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8

The problem is that the function name f is substituted into Function (&) which is HoldAll. This means f[t] will not be evaluated until the Function is evaluated, such as in the OP's example problem[one][17]. So the trick is to evaluate the integrand before inserting it into the Function. Here is one way. one[x_] := 1 (*the argument*) problem[f_] := ...


6

How about this? list = {a, Sin[b + c], d + c}; Replace[list, HoldPattern[Plus[x__]] :> Sequence[x], 1] (* ==> {a, Sin[b + c], {c, d}} *) Here, HoldPattern is needed to prevent the Plus from being swallowed. I use Replace because it allows me to specify the level 1 at which the replacement is to occur.


4

Here are a number of one-liners that will define f ci = {X1, X2, X3, X4}; This first one is perhaps the easiest for_Mathematica_ newcomers to understand. Clear[f, t]; f[t_] := Evaluate[Sum[ci[[i]][t], {i, Length[ci]}]]; Definition[f] This one is pretty easy to understand too. Clear[f, t]; f[t_] := Evaluate[Plus @@ Through[ci[t]]]; Definition[f] ...


3

If you want to do the Unprotect thing, take care to restrict your mod to the specific case: Unprotect[Dot]; Dot[a_List, b_List] /; Dimensions[a][[1]] == 1 && Dimensions[a] == Reverse@Dimensions[b] := Total@Thread@Times[First@a, First/@b] Protect[Dot]; x = {{1, 2, 3}}; y = {{4}, {5}, {6}}; Row[ { MatrixForm[x] MatrixForm[y], " = ...


2

The correct way to import CSV files is to use the "CSV" import format, not "Table". You'll find this by searching the documentation for "CSV". Empty entries will be imported as "", which you can easily replace using ReplaceAll: result /. "" -> 0.0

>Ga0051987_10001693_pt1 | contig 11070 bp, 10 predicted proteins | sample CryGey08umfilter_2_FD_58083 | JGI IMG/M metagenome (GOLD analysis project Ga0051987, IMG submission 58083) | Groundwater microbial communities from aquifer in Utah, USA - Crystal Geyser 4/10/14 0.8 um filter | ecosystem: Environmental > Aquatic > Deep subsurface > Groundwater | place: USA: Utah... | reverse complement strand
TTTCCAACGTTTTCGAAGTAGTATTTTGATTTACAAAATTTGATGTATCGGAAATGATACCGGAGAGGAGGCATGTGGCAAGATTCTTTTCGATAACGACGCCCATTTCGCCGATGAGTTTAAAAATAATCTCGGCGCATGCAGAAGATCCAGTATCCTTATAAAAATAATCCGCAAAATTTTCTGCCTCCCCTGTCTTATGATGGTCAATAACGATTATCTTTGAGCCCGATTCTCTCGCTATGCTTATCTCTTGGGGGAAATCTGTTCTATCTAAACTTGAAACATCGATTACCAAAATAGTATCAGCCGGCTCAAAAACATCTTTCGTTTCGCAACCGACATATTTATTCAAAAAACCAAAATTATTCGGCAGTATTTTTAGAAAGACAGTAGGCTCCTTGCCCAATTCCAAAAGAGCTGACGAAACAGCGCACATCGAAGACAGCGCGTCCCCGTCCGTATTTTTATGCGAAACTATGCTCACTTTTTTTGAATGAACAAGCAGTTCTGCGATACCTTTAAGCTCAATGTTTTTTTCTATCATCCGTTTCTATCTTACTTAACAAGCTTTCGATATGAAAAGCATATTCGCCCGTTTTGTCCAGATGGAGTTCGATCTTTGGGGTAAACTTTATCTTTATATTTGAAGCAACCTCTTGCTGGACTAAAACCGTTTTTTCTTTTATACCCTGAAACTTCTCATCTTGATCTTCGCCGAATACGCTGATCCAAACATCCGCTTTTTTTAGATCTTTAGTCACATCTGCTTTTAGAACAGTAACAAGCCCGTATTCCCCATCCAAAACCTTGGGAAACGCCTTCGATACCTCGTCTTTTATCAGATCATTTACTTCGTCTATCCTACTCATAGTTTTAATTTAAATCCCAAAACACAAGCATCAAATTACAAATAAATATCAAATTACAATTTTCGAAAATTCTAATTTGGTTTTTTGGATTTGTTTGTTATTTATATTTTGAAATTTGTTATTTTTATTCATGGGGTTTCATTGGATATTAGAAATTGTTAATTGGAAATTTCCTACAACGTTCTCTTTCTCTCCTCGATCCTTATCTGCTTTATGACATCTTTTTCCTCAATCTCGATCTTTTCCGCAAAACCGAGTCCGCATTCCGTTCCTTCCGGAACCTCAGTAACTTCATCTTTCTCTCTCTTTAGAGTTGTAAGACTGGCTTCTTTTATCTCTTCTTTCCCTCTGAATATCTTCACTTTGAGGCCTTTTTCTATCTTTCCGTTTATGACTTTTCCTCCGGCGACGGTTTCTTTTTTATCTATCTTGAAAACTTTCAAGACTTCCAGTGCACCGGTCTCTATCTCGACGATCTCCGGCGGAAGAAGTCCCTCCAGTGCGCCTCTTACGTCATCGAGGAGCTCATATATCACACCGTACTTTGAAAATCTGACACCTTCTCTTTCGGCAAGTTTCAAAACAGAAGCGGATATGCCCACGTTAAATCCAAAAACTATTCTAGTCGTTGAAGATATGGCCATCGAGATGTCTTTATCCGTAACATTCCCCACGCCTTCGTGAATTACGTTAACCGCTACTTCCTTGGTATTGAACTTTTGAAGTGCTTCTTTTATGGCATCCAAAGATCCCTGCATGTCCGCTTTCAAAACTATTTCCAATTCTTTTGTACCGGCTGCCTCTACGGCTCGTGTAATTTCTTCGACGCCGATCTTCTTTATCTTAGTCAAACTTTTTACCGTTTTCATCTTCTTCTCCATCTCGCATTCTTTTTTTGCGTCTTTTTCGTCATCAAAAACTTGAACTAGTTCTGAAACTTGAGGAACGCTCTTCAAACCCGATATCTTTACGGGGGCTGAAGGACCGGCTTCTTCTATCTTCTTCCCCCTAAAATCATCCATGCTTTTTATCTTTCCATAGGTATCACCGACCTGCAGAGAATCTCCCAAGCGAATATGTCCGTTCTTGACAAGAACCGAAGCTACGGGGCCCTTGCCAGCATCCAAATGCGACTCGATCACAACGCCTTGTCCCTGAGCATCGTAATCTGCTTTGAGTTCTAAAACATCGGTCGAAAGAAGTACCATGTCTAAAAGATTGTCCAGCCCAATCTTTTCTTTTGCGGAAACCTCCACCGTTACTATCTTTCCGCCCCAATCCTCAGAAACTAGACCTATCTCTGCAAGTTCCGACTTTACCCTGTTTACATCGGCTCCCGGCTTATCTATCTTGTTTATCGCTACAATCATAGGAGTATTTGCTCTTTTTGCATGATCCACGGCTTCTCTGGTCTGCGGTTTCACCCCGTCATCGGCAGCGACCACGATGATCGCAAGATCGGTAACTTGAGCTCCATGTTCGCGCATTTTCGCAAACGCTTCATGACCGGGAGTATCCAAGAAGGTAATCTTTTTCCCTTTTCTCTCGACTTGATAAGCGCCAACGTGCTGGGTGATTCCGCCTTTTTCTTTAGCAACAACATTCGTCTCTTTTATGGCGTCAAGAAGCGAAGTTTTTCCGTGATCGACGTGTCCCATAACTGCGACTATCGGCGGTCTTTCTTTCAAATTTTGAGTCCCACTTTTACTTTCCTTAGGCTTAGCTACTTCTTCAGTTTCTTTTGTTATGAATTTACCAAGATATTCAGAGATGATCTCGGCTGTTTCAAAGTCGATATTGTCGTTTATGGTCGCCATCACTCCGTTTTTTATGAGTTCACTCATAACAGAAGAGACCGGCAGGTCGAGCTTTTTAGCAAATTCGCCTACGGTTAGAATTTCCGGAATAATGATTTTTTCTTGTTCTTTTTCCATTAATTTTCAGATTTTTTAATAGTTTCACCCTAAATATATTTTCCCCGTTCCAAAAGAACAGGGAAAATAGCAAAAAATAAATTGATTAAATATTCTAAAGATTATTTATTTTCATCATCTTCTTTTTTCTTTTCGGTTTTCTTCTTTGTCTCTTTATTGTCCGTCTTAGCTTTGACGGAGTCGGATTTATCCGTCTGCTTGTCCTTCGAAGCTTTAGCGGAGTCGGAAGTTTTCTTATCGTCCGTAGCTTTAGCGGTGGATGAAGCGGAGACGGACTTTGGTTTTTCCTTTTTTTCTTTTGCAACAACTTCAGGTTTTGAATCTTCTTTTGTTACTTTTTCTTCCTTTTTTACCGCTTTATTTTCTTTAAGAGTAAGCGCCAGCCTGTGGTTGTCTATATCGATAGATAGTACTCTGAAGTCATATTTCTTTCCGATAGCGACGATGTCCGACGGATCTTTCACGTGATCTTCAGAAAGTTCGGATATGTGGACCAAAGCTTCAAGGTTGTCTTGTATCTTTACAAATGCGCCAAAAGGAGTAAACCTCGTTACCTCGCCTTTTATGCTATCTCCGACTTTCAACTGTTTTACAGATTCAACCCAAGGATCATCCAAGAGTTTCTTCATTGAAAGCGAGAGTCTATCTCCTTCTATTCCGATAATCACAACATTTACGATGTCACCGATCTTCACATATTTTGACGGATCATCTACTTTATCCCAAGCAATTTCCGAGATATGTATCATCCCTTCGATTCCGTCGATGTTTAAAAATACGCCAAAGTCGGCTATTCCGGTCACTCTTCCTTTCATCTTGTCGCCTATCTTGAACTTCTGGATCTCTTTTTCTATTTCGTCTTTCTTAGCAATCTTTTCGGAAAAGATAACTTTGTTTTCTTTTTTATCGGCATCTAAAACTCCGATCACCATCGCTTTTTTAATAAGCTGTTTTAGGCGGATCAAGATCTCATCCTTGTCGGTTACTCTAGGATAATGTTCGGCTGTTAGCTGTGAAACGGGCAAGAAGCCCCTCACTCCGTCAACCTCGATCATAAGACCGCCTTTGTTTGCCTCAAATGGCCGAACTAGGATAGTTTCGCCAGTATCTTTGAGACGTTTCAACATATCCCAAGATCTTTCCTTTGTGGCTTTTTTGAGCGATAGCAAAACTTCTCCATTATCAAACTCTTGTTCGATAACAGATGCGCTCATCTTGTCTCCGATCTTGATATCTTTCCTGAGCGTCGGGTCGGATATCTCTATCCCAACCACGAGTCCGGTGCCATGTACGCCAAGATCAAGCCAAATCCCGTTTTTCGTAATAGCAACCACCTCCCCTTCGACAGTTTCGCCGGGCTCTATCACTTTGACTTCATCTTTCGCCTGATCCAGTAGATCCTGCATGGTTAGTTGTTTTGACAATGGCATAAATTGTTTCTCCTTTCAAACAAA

2

For the simple case in which you have variable names in flat list and their values in another, you can Thread Rule over those lists: Thread[{a, b, c} -> {13, 4, 7}] (* {a -> 13, b -> 4, c -> 7} *) This gives flat list of rules that can be used in Replace... functions. It also works for delayed rules: Thread[{a, b} :> {2+2, 10 - 5}] (* {a ...


2

I believe you want expr = u[i + 1] r[i] r[i - 1] expr /. u[n_] :> g[n + 1] f[n - 1] (* f[i] g[2 + i] r[-1 + i] r[i] *)


2

You may try with this list of rules, in this order since your transformations are overlapping: rules = { Power[Subscript[X_,Subscript[a_,j_]], n_] :> Power[Subscript[\[Sigma],Subscript[a,j]], n]+ Power[Subscript[\[Mu],Subscript[a,j]], n], Times[rest1___, Subscript[X_,Subscript[a_,j_]], ...


2

The most straight-forward adaptation of your code is the following: list = Array[x, 8]; Apply[And, Element[#, Reals]& /@ list (* x[1] \[Element] Reals && x[2] \[Element] Reals && x[3] \[Element] Reals && x[4] \[Element] Reals && x[5] \[Element] Reals && x[6] \[Element] Reals && x[7] \[Element] Reals ...


2

The following will do what you ask, but I really can't think how it can be useful in any practical situation. a = 42.; b := a; (* note use of SetDelayed *) s1[a_?NumericQ] := Sin[a] s2[a_?NumericQ] := Sin[b] Now b tracks a and has value 42. at top-level. Therefore, for any numerical argument given s2, say π, Sin[42.] == s2[π] True To make s2 ...


1

If you are okay with using pure functions, you can do the following. expr = u[i + 1] r[i] r[i - 1]; replaceuWith[expr_, h_Function] := expr /. u[x_] :> h[x] Alternatively, replaceuWith[expr_, h_Function] := expr /. u -> h Then, replaceuWith[expr, g[# + 1] f[# - 1] &] (* f[i] g[2 + i] r[-1 + i] r[i] *) replaceuWith[expr, f[# + 1] &] (* ...


1

The general principal I will illustrate is that code should express intention. (1) I'm going to suggest another approach. Each approach has its advantages, and due to the complicated way expressions can be evaluated (pattern restrictions, held arguments), each approach probably has drawbacks in certain situations. The following is straightforward: ...


1

Try this: rule = Subscript[k, x] -> I*κ Then any expression you may treat as follows: expression/.rule. For example: expression = Subscript[k, x]^2 + Subscript[k, x] expression /. rule returns: (* Subscript[k, x] + \!\(\*SubsuperscriptBox[\(k\), \(x\), \(2\)]\) *) (* I κ - κ^2 *) Have fun!


1

In answer to the comment about more general combining functions... vars = {X1, X2, X3, X4}; g[x1_, x2_, x3_, x4_] := (x1*x2 + x3)^x4; f[t] := Evaluate[g @@ (#[t] & /@ vars)]; Where g is specific form of the general 'combining function'. This could all be done in place without defining vars and g... f[t] := Evaluate[((#1*#2 + #3)^#4) & @@ (#[t] ...



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